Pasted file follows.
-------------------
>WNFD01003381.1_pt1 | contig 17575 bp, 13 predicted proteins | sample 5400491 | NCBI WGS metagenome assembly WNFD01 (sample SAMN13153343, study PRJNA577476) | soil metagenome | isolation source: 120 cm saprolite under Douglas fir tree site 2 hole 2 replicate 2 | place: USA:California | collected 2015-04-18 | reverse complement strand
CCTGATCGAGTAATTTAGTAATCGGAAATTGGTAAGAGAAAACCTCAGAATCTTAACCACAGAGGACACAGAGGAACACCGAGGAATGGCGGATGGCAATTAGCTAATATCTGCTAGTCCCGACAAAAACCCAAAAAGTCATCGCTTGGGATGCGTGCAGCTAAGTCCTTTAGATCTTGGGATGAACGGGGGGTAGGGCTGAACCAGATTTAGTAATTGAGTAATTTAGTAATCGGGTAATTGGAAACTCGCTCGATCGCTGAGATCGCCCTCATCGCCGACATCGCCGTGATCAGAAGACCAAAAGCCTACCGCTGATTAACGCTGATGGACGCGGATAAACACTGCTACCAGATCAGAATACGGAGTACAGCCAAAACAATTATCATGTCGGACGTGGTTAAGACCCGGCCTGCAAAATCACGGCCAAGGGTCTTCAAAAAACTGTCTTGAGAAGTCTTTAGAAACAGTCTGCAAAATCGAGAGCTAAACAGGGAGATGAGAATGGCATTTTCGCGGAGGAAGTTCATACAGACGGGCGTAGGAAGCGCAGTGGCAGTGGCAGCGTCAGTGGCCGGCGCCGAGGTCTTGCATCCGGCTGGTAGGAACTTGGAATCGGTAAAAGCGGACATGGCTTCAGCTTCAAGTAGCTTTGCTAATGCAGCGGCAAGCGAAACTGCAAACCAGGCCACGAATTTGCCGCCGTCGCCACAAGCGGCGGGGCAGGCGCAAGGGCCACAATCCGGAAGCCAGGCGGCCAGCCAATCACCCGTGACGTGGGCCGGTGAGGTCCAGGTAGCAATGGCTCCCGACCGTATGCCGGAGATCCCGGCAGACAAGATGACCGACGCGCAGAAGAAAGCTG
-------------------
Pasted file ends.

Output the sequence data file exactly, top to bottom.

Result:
>WNFD01003381.1_pt1 | contig 17575 bp, 13 predicted proteins | sample 5400491 | NCBI WGS metagenome assembly WNFD01 (sample SAMN13153343, study PRJNA577476) | soil metagenome | isolation source: 120 cm saprolite under Douglas fir tree site 2 hole 2 replicate 2 | place: USA:California | collected 2015-04-18 | reverse complement strand
CCTGATCGAGTAATTTAGTAATCGGAAATTGGTAAGAGAAAACCTCAGAATCTTAACCACAGAGGACACAGAGGAACACCGAGGAATGGCGGATGGCAATTAGCTAATATCTGCTAGTCCCGACAAAAACCCAAAAAGTCATCGCTTGGGATGCGTGCAGCTAAGTCCTTTAGATCTTGGGATGAACGGGGGGTAGGGCTGAACCAGATTTAGTAATTGAGTAATTTAGTAATCGGGTAATTGGAAACTCGCTCGATCGCTGAGATCGCCCTCATCGCCGACATCGCCGTGATCAGAAGACCAAAAGCCTACCGCTGATTAACGCTGATGGACGCGGATAAACACTGCTACCAGATCAGAATACGGAGTACAGCCAAAACAATTATCATGTCGGACGTGGTTAAGACCCGGCCTGCAAAATCACGGCCAAGGGTCTTCAAAAAACTGTCTTGAGAAGTCTTTAGAAACAGTCTGCAAAATCGAGAGCTAAACAGGGAGATGAGAATGGCATTTTCGCGGAGGAAGTTCATACAGACGGGCGTAGGAAGCGCAGTGGCAGTGGCAGCGTCAGTGGCCGGCGCCGAGGTCTTGCATCCGGCTGGTAGGAACTTGGAATCGGTAAAAGCGGACATGGCTTCAGCTTCAAGTAGCTTTGCTAATGCAGCGGCAAGCGAAACTGCAAACCAGGCCACGAATTTGCCGCCGTCGCCACAAGCGGCGGGGCAGGCGCAAGGGCCACAATCCGGAAGCCAGGCGGCCAGCCAATCACCCGTGACGTGGGCCGGTGAGGTCCAGGTAGCAATGGCTCCCGACCGTATGCCGGAGATCCCGGCAGACAAGATGACCGACGCGCAGAAGAAAGCTG